UX Lisbon 2016

Last month, Nathalie Raux-Copin had the privilege to attend an annual UX event in Lisbon, UXLX16. From inspirational collaborative brainstorms to hands-on exercises, here are some of the highlights of the workshops she attended.

Object Oriented User Experience Design

On the first day, I signed-up for a full day workshop with Sophia Voychehovski from rewiredUX, a UX consultancy based in Atlanta, on object oriented UX, a design language model organised around real world objects rather than 'actions' and data rather than logic. I had read about her approach on A List Apart and was curious to know more about it.

The approach starts with user's mental model of a particular problem (e.g. tourism in Lisbon) and uses a card sorting approach where participants are requested to write down objects (e.g accommodation), core content (e.g. hotel name), metadata (e.g. hotel ranking), actions (e.g. book) and sort them in rows so each object has a group of core content, metadata, nested objects and actions attach to it the reorder them by priority of information. The result provides the UX practionner with an organisation of objects and instances that can be easily prioritised and sketched on different layout starting from small module to detail page and list view but always on the mobile resolution first. Once you get all the elements in the right order on small resolution, it's easy to adjust your layout to the larger resolution.

This is definitely a good approach to complement your user experience research and it can easily be done in a workshop with the project main stakeholders but I would limit the participants to 5 in order to keep it collaborative enough.

Calm Technology

You may have heard before from Anthropologist Amber Case and her famous Ted's speech, "We're all cyborgs". This half a day workshop on my second day was a insightful exploration of Ambers' design principles for calm technology. Much of Case’s approach focuses on moving technology away from being the centre of our attention to the periphery. Her design patterns to make technology non intrusive are fascinating and bring so much optimism in the IoT world we live in. My favourite is that technology should always respect social norms. "Technology might be ready for humans, but humans are not always ready for tech" as Amber says. Take the Google glass example and compare it with the iPhone launch, Google glass product failed on the market because it included too many features and was not aligned to our social norms. As opposed to the iPhone, Google glass's process of “cultural metabolization” never happened, the product never became the norm because the product launch didn't allow for people to play with it, it brought some confusion and fear about its usage in society. A good tool is an invisible tool, it's when it allows people to accomplish their goals with the least amount of mental cost, so they can focus on the task not the tool itself.

The Physical Web

The number of devices is exploding and the assumption that each device needs its app isn't realistic. The Physical Web is an open-source technology initiated by Google that enables quick and seamless interactions with physical objects and locations so everything is a tap away. Stephanie Rieger facilitated half-day workshop on PW. Any smart (or dumb) object around us can have the ability to broadcast URLs with information. How does it work? It has three parts: the beacon, the scanner/browser and the proxy. The beacon transmits a signal that other devices can see when equipped with Bluetooth. How can it be applied? For example, an underground station could create a queuing application to alert travelers when traffic is disrupted. Users can open the queuing web application, take a “digital spot” in line, and get a notification how much longer they have to wait for the next train. Another example could be a parking meter broadcasting a URL to directly connect to the parking meter. From anywhere, the user can fulfill a payment transaction to add additional time to the meter.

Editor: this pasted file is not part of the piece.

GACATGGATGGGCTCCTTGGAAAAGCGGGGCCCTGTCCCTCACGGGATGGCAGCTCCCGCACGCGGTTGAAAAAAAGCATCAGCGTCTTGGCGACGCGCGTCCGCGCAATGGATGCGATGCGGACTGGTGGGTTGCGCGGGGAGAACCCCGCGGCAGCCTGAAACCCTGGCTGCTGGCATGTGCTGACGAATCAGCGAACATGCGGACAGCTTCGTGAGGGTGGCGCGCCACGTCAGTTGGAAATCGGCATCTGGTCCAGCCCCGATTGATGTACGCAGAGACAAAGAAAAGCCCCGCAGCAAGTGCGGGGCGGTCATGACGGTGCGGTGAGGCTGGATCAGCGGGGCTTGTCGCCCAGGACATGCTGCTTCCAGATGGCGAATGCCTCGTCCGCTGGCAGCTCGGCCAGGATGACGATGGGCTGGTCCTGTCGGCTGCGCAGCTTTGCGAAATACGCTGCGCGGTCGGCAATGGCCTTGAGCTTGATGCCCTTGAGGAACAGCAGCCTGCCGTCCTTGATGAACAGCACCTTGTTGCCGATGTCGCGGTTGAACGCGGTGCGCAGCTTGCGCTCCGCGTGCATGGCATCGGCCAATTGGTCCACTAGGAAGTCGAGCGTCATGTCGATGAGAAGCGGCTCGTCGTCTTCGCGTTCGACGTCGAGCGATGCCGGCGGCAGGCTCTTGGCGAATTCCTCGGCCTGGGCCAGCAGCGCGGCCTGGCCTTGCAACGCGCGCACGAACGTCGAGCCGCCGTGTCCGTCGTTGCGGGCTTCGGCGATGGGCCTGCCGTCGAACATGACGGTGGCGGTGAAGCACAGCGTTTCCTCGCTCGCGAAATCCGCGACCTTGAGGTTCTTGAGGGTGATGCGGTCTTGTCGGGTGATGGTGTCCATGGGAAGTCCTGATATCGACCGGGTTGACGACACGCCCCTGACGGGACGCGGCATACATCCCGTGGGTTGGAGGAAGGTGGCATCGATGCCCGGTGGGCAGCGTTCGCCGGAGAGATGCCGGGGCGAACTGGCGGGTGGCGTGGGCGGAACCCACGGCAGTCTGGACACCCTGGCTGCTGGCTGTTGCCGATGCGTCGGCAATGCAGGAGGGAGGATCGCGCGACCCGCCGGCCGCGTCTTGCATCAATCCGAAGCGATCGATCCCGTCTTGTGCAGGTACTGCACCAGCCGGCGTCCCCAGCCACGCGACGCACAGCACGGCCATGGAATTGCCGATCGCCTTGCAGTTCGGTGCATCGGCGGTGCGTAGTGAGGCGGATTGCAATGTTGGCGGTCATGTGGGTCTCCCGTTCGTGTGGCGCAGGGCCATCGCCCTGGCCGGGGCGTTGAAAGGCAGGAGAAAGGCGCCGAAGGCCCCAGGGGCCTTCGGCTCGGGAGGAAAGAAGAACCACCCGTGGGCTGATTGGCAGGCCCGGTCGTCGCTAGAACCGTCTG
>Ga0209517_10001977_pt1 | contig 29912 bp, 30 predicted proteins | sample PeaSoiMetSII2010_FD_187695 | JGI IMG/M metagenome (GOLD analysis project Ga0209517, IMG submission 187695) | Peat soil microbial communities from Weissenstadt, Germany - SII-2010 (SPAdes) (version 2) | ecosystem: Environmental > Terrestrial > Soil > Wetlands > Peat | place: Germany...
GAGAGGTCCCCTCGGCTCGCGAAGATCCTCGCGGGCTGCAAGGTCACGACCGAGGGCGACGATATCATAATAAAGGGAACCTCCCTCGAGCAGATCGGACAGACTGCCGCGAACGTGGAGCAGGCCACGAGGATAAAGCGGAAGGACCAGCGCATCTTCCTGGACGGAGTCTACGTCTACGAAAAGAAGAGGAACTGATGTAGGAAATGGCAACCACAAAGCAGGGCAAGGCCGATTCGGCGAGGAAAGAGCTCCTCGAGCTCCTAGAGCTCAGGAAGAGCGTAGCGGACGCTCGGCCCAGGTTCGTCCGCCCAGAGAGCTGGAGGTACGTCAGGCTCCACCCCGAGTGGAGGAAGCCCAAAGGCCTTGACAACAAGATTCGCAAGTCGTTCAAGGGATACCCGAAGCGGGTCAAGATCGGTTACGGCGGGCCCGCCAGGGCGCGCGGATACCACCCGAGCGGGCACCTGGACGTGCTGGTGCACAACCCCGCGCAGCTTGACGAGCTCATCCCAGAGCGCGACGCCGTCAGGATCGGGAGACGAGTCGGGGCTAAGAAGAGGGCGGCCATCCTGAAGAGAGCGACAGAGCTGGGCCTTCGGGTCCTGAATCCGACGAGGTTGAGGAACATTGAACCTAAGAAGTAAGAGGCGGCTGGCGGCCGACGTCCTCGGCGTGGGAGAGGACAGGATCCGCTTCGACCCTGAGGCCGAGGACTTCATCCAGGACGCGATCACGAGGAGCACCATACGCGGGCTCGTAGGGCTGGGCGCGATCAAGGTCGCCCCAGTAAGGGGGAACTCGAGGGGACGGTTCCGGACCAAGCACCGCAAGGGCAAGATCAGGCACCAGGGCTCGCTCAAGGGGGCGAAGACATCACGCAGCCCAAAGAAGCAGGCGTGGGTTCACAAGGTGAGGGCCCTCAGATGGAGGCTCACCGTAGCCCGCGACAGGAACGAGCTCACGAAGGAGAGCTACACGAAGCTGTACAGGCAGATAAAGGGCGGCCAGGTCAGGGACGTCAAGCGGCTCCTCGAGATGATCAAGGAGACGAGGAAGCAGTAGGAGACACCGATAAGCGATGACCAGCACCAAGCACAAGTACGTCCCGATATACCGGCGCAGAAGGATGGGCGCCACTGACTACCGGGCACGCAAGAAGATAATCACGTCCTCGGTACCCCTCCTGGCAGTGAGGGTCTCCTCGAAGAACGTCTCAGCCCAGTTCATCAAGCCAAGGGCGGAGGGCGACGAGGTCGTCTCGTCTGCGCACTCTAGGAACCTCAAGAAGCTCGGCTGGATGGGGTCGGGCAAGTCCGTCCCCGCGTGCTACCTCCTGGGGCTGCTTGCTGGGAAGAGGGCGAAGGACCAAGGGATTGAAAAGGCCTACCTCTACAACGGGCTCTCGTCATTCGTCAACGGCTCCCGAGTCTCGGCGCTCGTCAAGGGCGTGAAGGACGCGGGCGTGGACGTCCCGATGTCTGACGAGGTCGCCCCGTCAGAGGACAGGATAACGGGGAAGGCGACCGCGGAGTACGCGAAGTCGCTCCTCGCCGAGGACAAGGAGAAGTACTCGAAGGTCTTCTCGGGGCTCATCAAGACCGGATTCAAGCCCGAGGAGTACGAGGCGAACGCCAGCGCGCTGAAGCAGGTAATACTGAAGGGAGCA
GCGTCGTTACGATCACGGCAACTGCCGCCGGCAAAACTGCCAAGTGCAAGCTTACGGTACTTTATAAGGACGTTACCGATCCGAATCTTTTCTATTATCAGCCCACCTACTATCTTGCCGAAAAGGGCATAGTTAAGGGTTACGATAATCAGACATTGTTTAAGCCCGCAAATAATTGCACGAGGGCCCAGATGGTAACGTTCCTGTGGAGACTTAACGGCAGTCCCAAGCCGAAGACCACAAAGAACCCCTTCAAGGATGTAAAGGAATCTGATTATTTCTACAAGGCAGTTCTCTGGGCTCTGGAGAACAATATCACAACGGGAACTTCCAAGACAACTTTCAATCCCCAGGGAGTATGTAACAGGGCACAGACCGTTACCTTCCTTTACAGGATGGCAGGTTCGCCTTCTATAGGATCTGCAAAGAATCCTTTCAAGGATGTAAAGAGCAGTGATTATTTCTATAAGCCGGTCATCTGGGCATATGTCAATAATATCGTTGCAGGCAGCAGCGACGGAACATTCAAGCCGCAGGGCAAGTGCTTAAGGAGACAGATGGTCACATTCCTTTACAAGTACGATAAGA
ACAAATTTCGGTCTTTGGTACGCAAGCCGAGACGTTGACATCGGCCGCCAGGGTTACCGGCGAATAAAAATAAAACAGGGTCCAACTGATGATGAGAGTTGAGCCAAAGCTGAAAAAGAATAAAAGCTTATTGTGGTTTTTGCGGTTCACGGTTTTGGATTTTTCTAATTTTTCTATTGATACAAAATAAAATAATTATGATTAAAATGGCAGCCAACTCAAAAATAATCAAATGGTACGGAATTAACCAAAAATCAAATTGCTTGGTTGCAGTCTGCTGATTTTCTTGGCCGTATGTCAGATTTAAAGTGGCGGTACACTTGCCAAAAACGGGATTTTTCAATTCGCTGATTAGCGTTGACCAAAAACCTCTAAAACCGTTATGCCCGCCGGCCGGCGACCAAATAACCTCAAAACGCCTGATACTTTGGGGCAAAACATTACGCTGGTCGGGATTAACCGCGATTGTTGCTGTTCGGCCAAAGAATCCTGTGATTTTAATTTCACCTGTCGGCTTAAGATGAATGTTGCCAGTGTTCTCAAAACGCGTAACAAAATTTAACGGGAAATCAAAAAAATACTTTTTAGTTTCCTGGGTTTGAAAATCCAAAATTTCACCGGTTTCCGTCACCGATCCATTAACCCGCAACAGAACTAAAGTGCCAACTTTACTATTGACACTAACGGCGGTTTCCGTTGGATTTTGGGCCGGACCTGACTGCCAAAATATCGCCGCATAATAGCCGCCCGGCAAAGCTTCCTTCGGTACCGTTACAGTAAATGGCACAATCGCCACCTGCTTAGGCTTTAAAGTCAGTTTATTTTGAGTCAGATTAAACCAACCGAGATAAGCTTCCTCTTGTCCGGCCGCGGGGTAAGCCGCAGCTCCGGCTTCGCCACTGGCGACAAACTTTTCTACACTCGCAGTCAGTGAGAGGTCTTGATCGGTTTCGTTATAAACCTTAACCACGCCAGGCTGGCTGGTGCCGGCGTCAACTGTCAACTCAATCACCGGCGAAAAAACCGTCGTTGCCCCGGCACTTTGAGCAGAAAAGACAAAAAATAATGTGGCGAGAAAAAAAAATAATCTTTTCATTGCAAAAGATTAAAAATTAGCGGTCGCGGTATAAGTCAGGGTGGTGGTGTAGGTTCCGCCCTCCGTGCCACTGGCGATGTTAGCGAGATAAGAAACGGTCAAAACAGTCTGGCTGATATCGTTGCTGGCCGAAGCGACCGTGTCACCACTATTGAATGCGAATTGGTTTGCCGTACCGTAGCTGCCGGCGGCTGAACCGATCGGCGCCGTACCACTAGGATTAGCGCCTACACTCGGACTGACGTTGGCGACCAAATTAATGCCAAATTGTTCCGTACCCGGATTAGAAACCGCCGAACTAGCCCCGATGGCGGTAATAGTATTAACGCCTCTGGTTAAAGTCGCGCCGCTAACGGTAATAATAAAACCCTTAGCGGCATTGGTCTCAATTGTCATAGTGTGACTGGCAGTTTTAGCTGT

PW can be modestly useful for pure discovery (much smarter QR code), to interact with smart objects or to control an object but taken as a whole they imply a vast long tail.

UX keynotes

How can anyone survive a day made of 12 super inspiring talks? Thanks to Denise Jacobs for making us stand up and do silly talk with my UX colleague Tania! It was a great entertaining opening on co-creation! Thanks to Stephanie Rieger too for her insightful presentation on some of the innovative services that are re-shaping the internet in emerging economies, it was a real eye-opener for me and most relevant for my work at The Gavi Alliance!

Thanks for the very fresh yummy Portuguese tarts that really made me carry on for the rest of the day! Melissa Perri's talk about lean design and MVP (Minimum Viable Products) gave me so many ideas on how to get things done in a seamless way!

After another handful of great talks, the day ended-up with the greatest speech ever from our most beloved UX super star from the Silicon Valley - Alan Cooper - the person behind the creation of Persona, a UX approach helping us to better understand the attitudes and behaviours of our user segments and align with customer expectations and needs! His speech about his experience at the farm he bought and the battle he's facing everyday for a new engaged and sustainable way of living wasn't something I expected but it was so relevant to my beliefs and it made me proud to be part of the UX community!

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About the author

Nathalie Raux-Copin
Nathalie Raux-Copin

User Experience Specialist / Designer at Blue-Infinity, Geneva